The State of the (PR) Nation

Nitin-Mantri-e1346680957687Podium welcomes Nitin Mantri, CEO and Business Partner at Avian Media. With almost 20 years of experience in corporate and high-tech PR and marketing communications, today, he talks about the state of PR in nation.

After several years in London with Omnicon, my return to India was tinged with a little disappointment, as personal expectations of where the industry should have been, did not quite match up!  In contrast, the last five years I’ve seen seismic changes with a new level of sophistication moving us away from one-dimensional analogue thinking. Mr. Zuckerberg, amongst other social platform advocates, can take a little credit as they’ve certainly nudged us forward to think differently and embrace technology in a new way.  Analogue has died, digital has clearly arrived but so has India!

Digital Methodologies

Our mind-sets are shifting. It starts from how we design and develop campaign strategies, forcing a major re-think on both client and agency side.  From goal setting, to deploying resources; or deciding on the most suited technology platform; or proposing budgets that account for professional PR time topped up with ‘ad-media’ spend – which we all know, if done right can uplift and boost your campaign to another level.

Tools, platforms and data analytics are key components of every brand conversation. Big or small data is driving decision-making. There has never been a better time to understand the customer, especially in B2B scenarios where social feedback can have a direct impact on sales. Today, our clients are looking for tangible and measurable results; press coverage and placements have never been enough, and now more so than ever.

Pan India PR

Reflecting on the Indian PR industry today, the core expertise remains largely in the main four to five metros. Agency folks especially need to get a better grasp of the Pan-India market landscape and understand its nuances, a few steps further than merely hiring a stringer to ‘do the regional job.’

As any major e-commerce player will tell you, sales are being driven from cities where despite consumer choice being restricted by retail access, consumer demand is booming and being fueled by mobile transactions.

As aspirations of 800 million young Indians rise dramatically, and the two trillion dollar economy tries to embrace consumerism, our role as communicators continues to evolve on how to innovate and deliver campaigns to a rapidly-discerning economy using tools, gadgets and platforms that speak to them. The complexity of our marketplace is underlined with the fact that we have to speak to an urban population as well as to a rural and rurban economy, which is actually growing at a faster rate. This requires the use of multi channels – from digital to traditional and other innovative formats, as there are audiences who may have the means but not the capability to access such information.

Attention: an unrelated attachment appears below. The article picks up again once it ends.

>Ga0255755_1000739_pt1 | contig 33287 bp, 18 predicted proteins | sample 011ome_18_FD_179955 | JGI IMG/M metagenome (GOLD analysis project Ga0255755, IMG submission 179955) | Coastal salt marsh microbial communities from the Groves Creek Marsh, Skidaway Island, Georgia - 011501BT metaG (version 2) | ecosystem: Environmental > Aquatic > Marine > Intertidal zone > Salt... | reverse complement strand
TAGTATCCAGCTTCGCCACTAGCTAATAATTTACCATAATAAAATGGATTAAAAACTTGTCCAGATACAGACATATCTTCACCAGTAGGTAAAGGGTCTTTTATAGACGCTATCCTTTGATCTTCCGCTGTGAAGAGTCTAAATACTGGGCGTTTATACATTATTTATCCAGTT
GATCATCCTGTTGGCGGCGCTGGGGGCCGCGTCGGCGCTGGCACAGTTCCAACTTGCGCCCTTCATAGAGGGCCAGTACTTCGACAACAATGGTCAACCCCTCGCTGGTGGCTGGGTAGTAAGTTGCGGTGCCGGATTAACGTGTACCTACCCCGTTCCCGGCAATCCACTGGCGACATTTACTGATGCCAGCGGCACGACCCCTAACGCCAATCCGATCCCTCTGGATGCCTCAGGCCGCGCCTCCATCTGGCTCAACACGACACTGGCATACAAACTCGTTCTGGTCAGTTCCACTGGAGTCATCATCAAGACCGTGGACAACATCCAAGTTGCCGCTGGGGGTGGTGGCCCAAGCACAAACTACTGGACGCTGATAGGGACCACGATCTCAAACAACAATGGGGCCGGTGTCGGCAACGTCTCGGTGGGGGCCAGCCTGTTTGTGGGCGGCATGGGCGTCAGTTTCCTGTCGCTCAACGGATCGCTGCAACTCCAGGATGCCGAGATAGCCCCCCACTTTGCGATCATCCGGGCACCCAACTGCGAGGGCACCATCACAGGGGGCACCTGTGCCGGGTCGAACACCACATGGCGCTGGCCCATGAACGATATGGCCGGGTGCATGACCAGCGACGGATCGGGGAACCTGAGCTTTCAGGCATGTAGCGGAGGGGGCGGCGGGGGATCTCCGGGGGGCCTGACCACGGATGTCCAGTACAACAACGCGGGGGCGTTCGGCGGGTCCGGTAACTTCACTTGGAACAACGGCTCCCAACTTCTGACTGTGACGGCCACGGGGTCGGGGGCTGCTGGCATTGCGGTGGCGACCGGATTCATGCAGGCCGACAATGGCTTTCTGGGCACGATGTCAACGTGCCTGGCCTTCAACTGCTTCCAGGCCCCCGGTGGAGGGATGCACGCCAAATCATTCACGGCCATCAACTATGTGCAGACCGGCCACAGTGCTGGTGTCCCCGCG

In a recent survey conducted by the PRCAI, over 84% respondents said that the India growth story has not actually reached enough of its population and a similar percentage believe that social media channels will not be the tool that will speak to these audiences. So what do we need to do? We have to reinvent and remodel to survive and thrive.

To ensure that we support brand expansion for maximum impact, we need to invest time in understanding our consumers and speak to them in a language they understand. Content creation becomes critical. Creating engaging, meaningful and relevant content for varied audiences and using social media to reach out to them is key. Clichéd content will not work, it never did. Content needs to be focused and presented in a way which is easily understood. There is no point in producing tons of content without a clear idea of the target audience.Crisis-Public-Relations

To jump on this bandwagon, PR pros need to think in multiple formats with the right content. The nature of storytelling therefore needs to become far more visual and dynamic, where diverse content packaging from podcasts, infographics and video releases, etc., become commonplace.

Slow on the initial uptake, but Indian clients are also seeing the scope of providing engaging content across multiple channels. At Avian, we have managed to create a lot of content-driven integrated campaigns. That’s the change we’re driving today, and the results are showing in the types of clients we have been winning.

The bottom line: PR as we knew does not exist. We live in a time when the pace of innovation is astonishing. Communication trends and tools are changing in a heartbeat. To stay on top of the game, we need to explore new approaches and learn new ways to reinvent ourselves.

The future will require much greater integration with marketing, advertising and customer care teams to gain actionable insights. We need to bring stickiness in whatever we do, build expertise categories within our organizations and become consultants to the client.



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